While I am extremely proud of "my baby," the SLA, and appreciative of those members who took the mantel of leadership, when I "retired" as president of the SLA, one of my proudest moments occurred 25 years after the founding of the SLA.

When I refused to run for reelection, in 1987, I gave what I thought would be my final speech to the SLA (especially after that ovation celebrating my departure). In that speech I suggested that the SLA do something to improve the image of sports lawyers, specifically by creating a charitable-giving fund. I warned that, some day, there might be a movie or TV show about the antics of some sports agents, and that a charity program would help separate SLA Members from those images.

When SLA celebrated its 25th anniversary, they were kind enough to invite me to be the key-note speaker at their Annual Meeting lunch. I described the history of the SLA to the 500+ people in the audience. Near the end of my talk, I reminded them of my 1987 warning and suggestion. By then (2000), the Tom Cruise movie, "Jerry Maguire" and the TV show "Arlis" were history. So once again, I urged the adoption of a charity policy and program. At the end of my speech the incoming president, Bill Webb, counsel to the Philadelphia Phillies, said he agreed and as his first act as president, was appointing me as Chair of a new Philanthropy Committee, a post I willingly accepted and held for a couple of years. I'm extremely proud of the continuation of that Philanthropy Committee and Program, which has made sizable contributions to the following groups: Athletes Against Drugs, Inner-City Games, The Foundation For Blind Children, Special Olympics Canada, Parks and People Foundation, The Argos Foundation — Stop the Violence, MetroLacrosse and Sport in Society/Urban Youth Sports and First Tee of San Francisco. I hope all the SLA Members share my pride in the philanthropic contributions of the SLA.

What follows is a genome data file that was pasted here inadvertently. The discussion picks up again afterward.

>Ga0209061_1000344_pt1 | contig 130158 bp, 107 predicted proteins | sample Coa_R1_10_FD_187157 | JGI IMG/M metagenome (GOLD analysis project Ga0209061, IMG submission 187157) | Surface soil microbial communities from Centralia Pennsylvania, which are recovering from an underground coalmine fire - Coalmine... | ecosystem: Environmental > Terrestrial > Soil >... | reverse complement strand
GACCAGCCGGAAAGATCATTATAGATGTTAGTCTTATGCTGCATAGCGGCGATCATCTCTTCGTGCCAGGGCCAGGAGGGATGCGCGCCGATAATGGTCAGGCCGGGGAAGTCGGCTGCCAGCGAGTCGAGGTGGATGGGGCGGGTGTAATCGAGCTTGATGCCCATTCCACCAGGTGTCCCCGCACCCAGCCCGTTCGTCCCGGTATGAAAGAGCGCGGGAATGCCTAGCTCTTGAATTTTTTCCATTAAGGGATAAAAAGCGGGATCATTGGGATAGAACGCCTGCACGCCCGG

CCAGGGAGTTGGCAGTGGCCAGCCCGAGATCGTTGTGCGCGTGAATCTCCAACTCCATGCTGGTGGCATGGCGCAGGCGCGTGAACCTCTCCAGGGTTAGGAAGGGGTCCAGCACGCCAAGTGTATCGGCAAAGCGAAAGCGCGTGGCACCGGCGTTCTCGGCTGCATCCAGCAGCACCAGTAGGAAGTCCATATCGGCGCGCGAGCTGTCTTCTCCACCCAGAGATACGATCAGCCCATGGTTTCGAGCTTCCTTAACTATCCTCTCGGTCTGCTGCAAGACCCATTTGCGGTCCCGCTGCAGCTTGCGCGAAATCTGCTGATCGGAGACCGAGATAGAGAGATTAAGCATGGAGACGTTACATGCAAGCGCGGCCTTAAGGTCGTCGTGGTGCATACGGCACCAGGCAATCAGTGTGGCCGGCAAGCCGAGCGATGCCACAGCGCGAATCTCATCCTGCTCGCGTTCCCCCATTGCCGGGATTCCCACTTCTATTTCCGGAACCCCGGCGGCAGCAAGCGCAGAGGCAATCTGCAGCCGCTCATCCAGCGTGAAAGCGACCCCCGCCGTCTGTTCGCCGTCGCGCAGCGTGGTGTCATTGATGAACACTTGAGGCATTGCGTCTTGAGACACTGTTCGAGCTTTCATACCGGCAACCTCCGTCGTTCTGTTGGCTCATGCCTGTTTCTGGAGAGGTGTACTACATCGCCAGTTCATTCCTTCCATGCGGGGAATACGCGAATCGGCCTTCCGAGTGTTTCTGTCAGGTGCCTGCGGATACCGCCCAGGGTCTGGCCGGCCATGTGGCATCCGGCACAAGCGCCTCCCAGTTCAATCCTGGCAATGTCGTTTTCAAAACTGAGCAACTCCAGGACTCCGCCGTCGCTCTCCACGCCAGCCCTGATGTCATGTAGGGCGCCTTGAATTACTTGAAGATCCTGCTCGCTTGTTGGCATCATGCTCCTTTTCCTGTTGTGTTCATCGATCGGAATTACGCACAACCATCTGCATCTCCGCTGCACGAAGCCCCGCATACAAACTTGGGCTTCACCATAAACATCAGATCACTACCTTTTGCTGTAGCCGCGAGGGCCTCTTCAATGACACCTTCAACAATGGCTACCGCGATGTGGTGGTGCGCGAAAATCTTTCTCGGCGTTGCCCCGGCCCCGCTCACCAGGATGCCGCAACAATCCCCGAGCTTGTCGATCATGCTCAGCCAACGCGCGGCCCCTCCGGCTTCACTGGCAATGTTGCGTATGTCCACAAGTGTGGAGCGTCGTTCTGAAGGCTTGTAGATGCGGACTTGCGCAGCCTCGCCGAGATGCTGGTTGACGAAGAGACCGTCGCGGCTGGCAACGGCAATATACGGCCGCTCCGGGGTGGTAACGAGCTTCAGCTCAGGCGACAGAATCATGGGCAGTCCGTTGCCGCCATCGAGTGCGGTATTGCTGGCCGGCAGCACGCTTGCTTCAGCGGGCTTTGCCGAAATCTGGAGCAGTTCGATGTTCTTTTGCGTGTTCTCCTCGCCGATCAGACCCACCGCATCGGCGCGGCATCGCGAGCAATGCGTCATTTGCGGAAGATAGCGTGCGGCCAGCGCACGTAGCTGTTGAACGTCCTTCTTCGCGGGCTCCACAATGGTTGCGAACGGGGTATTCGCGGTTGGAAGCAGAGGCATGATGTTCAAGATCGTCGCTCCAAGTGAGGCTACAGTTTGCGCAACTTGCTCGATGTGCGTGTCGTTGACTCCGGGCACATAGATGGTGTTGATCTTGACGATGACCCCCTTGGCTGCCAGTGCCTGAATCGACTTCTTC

Sports lawyers are by no means all the same. One interesting difference in how they became sports lawyers. For many, especially in the early years, it was a fluke. For example, Reuven Katz was referred a client for a house closing, who happened to be on the Cincinnati Reds; Rick Wagenheim was a Workman's Compensation lawyer who would up representing athletes; several members who were lawyers at large law firms, handling legal matters relating to a big client's business interests, were the natural person the client turned to when he bought a sports team; and in my case, I was doing tax planning for a CEO of a Fortune 100 subsidiary who happened to sponsor a race car, which led to my representing an Indy driver who later introduced me to other drivers and even to my first team players (Chicago Blackhawks).

There have been times when SLA Members who represented players yelled at SLA Members who represented terms and owners, and vice versa; there have even been those SLA Members who walked out of meetings to show their disdain and differences. There have been a few members who resigned to express their differences and a few whose applications for membership were denied. Yet, in all these years and decades, those were totally insignificant, compared to the hundreds of partnerships that developed and the thousands of times that negotiations and transactions were enabled and enhanced by those very relationships. Peer pressures clearly existed. No one will ever know for certain, but I am confident that it has had a profound effect on improved ethical behavior and knowledgeability of many SLA members, representing various people and companies involved in professional sports.

Today, everyone would agree that the American Bar Association was wrong and that there are sports lawyers and an area of specialization called sports law. Indeed, the SLA now has over 1,000 members nationally and internationally, including practitioners, law professors and law students. With that growth the SLA hired an association management company in the 1990s to manage its administrative affairs, first in Racine, Wisconsin and now in Reston, Virginia. Those of us who have been involved for decades, and even those more recently involved, also know that the Sports Lawyers Association has achieved and continues to achieve its Mission.